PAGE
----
Forms of Finance

There are several sources of finance for a franchise available in different formats:

• Loan account, which is an account, opened for a customer by a bank, following the granting of a loan. The amount of the loan is credited to the customers current account and similarly debited to the loan account. An arrangement is subsequently made for the customer to repay the loan, usually over a stated period of time, with interest additionally being paid on the outstanding amount.


Loan accounts are often used for the purchase of assets e.g. property where the loan will run for a longer period or a vehicle purchase where the term of the loan will be much shorter to reflect the rapid depreciation of the asset. Fixed interest rates are often available.


• Bank and specialist financiers can also provide funds to a company in return for the company assigning, effectively selling, to it the invoices that the company has raised and will raise in the future. This form of finance is called Invoice finance, which involves raising finance using your debtor book. The advantage of this is that cash flow is directly linked to business expansion. This method is not suitable for all businesses and your bank will be able to advise you. It is important you note that:


- Normally, all of the company’s invoices will be sold to the financier;


- The financier will require the company to use an online system to notify all invoices that are raised as they are raised;


- The financier may operate a “recourse” facility where it can reclaim unpaid invoices from the company. Also availability of funds will be reduced if it transpires that invoices are not collectable;


- The financier will usually take a charge over all of the company’s business and assets and this will entitle the financier to appoint an administrator or receiver over the company if the company defaults upon its agreement with the financier;

- The financier’s charges for providing this facility can be higher than for other types of lending;


- Some types of business would not be suitable for invoice discounting or factoring e.g. those that receive payment from customers on delivery and those in the construction industry (although some specialist financiers will provide finance).


- Invoices can only be sold once and only those invoices that the company is contractually entitled to raise for payment by its customers, in accordance with terms of trading, can be assigned to the financier. To do otherwise is likely to be considered to be a fraud on the financier.


• Another method of finance to consider is asset finance. to fund the purchase of equipment for the business. This can help ease cash flow by spreading repayments over a period of time instead of making a one off investment.


Choosing the right type of asset finance can help save you time and money to invest in growing your business. You can also reduce the risk of owning obsolete equipment and there can be various tax outcomes too. When considering asset finance options, ask yourself:


- How much capital do I need to grow my business?
- When do I need to smooth the bumps in my cash flow?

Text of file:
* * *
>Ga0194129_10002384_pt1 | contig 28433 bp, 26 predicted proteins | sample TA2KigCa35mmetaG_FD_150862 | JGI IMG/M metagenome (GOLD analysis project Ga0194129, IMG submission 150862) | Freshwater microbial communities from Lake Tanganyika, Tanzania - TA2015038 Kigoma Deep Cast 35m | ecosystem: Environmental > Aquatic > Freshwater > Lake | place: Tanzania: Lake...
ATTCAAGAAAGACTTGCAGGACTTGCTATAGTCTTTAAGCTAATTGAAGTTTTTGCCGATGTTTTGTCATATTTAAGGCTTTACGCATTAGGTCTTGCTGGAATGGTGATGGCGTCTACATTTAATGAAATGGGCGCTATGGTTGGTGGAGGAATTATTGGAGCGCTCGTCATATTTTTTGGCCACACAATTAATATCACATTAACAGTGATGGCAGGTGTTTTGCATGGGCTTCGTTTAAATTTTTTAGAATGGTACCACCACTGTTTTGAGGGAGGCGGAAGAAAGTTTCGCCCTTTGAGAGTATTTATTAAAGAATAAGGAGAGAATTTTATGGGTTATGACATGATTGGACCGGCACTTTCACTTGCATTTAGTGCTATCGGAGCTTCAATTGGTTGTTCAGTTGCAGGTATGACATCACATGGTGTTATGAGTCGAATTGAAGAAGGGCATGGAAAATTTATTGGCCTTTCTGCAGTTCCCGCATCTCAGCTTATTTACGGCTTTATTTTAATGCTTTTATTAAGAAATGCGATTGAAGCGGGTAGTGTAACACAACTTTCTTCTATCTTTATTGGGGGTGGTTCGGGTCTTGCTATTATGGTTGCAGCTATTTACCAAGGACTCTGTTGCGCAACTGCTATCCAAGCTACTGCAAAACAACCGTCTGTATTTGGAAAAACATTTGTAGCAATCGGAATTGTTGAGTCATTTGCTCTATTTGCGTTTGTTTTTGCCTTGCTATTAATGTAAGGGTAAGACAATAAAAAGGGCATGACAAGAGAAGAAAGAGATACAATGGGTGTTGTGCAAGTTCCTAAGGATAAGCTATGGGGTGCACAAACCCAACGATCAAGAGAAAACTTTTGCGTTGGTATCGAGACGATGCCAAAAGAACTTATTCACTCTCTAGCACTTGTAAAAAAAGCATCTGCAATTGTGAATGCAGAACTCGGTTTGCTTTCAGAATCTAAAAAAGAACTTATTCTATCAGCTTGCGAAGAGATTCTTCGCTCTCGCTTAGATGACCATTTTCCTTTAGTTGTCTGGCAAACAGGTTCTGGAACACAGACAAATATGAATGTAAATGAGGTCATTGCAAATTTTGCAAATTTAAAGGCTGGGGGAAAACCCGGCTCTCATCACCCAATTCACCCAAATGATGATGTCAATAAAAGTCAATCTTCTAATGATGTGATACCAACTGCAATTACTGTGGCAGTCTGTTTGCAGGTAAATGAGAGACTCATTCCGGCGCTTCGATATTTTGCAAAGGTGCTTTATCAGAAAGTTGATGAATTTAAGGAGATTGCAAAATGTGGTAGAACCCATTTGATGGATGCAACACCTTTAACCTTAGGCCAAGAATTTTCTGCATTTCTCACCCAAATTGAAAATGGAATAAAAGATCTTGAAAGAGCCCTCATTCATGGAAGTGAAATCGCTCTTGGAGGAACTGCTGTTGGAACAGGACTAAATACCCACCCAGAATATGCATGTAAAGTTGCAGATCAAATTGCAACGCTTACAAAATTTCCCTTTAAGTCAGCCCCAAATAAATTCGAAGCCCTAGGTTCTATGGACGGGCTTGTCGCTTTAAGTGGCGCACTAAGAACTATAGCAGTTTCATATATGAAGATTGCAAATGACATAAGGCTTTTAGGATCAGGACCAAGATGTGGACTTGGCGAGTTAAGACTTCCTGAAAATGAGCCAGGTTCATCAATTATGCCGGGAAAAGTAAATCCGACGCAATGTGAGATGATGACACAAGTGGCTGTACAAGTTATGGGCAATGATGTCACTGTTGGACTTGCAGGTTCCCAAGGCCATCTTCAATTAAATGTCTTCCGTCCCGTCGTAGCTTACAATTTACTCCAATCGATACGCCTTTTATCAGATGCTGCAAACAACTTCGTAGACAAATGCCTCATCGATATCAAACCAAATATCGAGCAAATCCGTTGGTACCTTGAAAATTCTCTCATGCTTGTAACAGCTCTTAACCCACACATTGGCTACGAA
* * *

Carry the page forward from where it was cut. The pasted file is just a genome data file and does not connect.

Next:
- What are the tax outcomes of asset financing?
- How long will I need the equipment and will I need to upgrade it?
- Is technology rapidly changing in my industry?
- Do I want to 'finance to own' or 'finance to return' my asset?


Generally speaking, asset finance options include: Commercial Hire Purchases; Financial and Operating Leases; Chattel Mortgages; Novated Leases; and Technology Rentals. Each is suited to different commercial circumstances, so when considering your options, you may want to talk to your accountant or tax advisor. Below is an introduction to these main types of asset finance.


- Commercial Hire Purchase – CHP: Under this type of finance, you hire and use the asset from a finance company or a bank until the last payment. When you make the final installment, the ownership of the asset is transferred to you. You can tailor payment options, including the loan period, a deposit and a larger final residual (balloon) value payment. To help manage your cash flow, structured payments can be established according to your cash flow.


- Chattel Mortgage: Chattel Mortgages are a popular finance solution where you own the asset from the outset and your loan agreement is secured by the asset. You can tailor your loan payments by choosing the term – typically up to five years. Other payment options can include a deposit and a larger final installment. You can also structure payments to free up cash flow at the times of year you need it most.


- Finance Lease: With a Finance Lease, the financier owns the asset however you bear the risk of disposal (of the asset) at the end of lease. This type of lease can benefit businesses that need the latest vehicles or equipment without tying up a large amount of capital. You can choose lease payments in advance or arrears and terms up to five years. A residual value is required in line with the asset’s use and the Australian Taxation Office’s guidelines.

- Novated Lease: If you want to include a vehicle in your salary package, a Novated Lease can help. The financier owns the asset, while you and your employer sign a novation agreement to share the responsibilities of the loan. Typically loan terms are from 12 to 60 months. Monthly lease payments and a final residual payment are based on your circumstances and guidelines set by the Australian Taxation Office. If you are interested in a Novated Lease, talk to your HR department for options.


- Operating Leases: Operating Leases can often be used to fund a number of different assets. Payments towards this type of finance can sometimes be considered operating costs and will not appear as a liability on your balance sheet.

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